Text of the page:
The Hear That method can also be used in reactive dogs. If your dog is reactive towards men, it doesn't hurt to have him hear men talking from another room. I first used this method with success with my dog back in 2011 when for some reason he was reactive towards my father in law. I put myself in my dog's shoes and soon realized that my family member not only looked imposing, but had a loud, booming voice. He often used his voice to his full potential to command his herding dog to maintain order with his flock of sheep, and to communicate from a distance with my mother-in-law in the vast plains of the Padana Valley in Italy. Perhaps that was why my dog appeared slightly stressed every time he heard his voice.
So every time he yelled at the sheep, talked loudly or even sang a song, I tossed medium-value treats to my dog. Because we were on the first floor and my father-in-law lived on the bottom floor, this distance helped muffle the voice a bit. When we had to go downstairs to eat, we took our dogs with us, and that's when I started using the higher-value treats. With time, my dog not only accepted his voice, but he even looked forward to it. And because my dog soon associated my father-in-law's voice and presence with good things, he even started warming up to him and showed relaxed body language.
Afterwards, I started using the "hear that" method with dog-reactive dogs, by letting them listen to a recording of tags jingling and dogs barking and started giving them treats. I then moved on to real barks and other vocalizations, but with the dog still out of sight and at a distance. I called this "pre-LAT work."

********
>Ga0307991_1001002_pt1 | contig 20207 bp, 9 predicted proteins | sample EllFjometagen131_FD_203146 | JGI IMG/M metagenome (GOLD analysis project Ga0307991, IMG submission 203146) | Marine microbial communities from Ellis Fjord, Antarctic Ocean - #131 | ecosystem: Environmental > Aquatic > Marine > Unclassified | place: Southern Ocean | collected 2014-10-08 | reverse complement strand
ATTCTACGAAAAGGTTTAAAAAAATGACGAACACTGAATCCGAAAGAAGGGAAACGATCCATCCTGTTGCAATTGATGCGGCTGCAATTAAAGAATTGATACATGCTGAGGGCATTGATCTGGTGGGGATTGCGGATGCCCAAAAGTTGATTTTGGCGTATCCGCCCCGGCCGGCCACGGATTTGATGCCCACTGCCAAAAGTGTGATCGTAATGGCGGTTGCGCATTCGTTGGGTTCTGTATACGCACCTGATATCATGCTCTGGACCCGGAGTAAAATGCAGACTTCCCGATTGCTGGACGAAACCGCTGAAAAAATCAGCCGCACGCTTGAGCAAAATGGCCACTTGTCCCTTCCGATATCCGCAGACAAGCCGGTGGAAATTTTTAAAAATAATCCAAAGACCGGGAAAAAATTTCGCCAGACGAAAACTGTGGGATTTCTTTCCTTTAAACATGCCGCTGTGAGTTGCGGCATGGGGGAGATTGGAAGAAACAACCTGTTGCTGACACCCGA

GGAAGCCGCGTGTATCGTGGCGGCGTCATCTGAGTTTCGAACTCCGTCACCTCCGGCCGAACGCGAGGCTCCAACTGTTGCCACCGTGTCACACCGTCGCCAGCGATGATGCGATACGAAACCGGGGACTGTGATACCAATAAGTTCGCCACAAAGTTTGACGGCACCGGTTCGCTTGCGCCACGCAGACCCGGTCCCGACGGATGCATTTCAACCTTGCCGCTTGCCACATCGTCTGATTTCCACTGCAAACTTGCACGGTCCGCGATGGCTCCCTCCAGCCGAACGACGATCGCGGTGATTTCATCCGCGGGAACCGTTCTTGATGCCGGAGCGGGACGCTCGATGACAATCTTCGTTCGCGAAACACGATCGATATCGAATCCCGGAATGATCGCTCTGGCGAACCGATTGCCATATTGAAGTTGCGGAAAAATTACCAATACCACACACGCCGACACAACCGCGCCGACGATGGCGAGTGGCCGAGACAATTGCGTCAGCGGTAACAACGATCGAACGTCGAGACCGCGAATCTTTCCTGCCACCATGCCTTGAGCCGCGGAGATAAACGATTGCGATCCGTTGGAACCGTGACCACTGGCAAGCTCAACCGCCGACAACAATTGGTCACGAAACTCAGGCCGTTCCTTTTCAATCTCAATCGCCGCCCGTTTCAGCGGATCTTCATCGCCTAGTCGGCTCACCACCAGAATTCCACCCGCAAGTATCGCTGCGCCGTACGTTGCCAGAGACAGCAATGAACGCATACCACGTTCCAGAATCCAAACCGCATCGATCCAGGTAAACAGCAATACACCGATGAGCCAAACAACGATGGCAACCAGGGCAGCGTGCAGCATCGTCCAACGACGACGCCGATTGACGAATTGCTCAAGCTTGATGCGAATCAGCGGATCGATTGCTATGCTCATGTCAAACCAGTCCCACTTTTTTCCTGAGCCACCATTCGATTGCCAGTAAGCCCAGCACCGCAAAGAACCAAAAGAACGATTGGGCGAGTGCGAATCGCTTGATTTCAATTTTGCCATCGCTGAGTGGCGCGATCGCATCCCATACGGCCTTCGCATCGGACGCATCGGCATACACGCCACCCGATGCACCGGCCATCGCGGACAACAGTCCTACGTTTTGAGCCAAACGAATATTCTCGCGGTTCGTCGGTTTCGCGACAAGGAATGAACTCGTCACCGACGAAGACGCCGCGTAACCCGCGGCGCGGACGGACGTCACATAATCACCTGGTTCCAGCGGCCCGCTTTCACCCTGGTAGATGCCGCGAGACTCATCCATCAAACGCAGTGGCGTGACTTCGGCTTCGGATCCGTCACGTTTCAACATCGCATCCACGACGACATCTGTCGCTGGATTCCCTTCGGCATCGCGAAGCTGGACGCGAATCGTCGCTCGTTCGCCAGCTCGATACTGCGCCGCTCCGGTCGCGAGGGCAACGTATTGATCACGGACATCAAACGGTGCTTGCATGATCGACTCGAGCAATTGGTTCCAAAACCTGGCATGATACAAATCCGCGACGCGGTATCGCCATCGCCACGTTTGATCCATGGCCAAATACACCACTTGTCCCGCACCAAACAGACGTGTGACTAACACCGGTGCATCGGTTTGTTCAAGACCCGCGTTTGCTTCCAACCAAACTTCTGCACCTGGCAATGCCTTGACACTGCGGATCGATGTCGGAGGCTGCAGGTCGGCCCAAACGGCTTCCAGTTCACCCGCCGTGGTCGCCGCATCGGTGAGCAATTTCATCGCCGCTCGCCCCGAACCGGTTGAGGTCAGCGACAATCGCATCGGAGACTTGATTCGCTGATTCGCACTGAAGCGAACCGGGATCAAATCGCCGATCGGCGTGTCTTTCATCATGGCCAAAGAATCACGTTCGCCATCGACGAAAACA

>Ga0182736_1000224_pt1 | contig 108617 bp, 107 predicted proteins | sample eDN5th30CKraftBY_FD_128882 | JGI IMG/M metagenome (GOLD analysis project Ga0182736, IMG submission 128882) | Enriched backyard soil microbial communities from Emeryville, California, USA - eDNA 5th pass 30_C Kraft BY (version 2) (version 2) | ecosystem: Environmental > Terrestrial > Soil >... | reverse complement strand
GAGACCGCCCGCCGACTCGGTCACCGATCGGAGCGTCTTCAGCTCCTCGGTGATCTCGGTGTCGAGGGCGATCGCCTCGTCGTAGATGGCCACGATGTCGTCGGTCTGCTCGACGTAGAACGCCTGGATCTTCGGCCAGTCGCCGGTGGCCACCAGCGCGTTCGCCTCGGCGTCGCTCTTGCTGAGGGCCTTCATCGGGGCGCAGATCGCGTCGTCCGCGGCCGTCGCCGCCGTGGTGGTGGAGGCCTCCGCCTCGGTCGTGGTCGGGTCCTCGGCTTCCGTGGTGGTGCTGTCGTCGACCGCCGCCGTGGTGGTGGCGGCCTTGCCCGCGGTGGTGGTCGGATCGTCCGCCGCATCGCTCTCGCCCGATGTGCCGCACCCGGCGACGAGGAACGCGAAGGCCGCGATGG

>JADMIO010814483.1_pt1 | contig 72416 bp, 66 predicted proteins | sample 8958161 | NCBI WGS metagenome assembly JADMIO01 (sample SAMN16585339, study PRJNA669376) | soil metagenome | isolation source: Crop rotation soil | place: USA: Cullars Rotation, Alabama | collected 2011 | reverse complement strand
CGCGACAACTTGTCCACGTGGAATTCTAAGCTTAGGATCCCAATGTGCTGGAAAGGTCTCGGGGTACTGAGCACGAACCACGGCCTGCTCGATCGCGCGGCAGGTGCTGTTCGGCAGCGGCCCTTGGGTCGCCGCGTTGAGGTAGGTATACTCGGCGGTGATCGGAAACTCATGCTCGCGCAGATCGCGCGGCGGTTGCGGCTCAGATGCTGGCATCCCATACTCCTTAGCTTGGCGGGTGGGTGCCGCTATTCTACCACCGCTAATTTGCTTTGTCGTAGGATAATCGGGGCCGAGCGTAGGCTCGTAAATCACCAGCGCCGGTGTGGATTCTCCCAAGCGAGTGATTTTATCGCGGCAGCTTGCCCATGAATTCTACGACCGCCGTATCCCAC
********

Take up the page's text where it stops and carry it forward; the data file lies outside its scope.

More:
Why and how does the "hear that" method work? There are several reasons. We will look at them in the next paragraph.
How and Why the "Hear That" Method Works
What do a school bell and an ice cream truck's music have in common? They both have the potential to announce something good is about to happen. To a child, the school bell is much cherished as it signals the end of class and time to go home, and an ice cream truck may signal that tasty, refreshing ice-cream is coming!
A word of caution though . . . of course, this doesn't apply to all! If a child likes school and the school bell interrupts an activity such as drawing—which the child loves to engage in—the school bell isn't perceived in the same way as the child who can't wait to go home and play. If the child has no money or is lactose intolerant, the ice-cream truck may be a sad melody. Moral of the story? Know what your dog perceives as great and use it to your advantage. Does your dog love food? Games? Attention from you? Use what your dog really loves, loves, loves to help your dog overcome (or better cope) with scary sounds.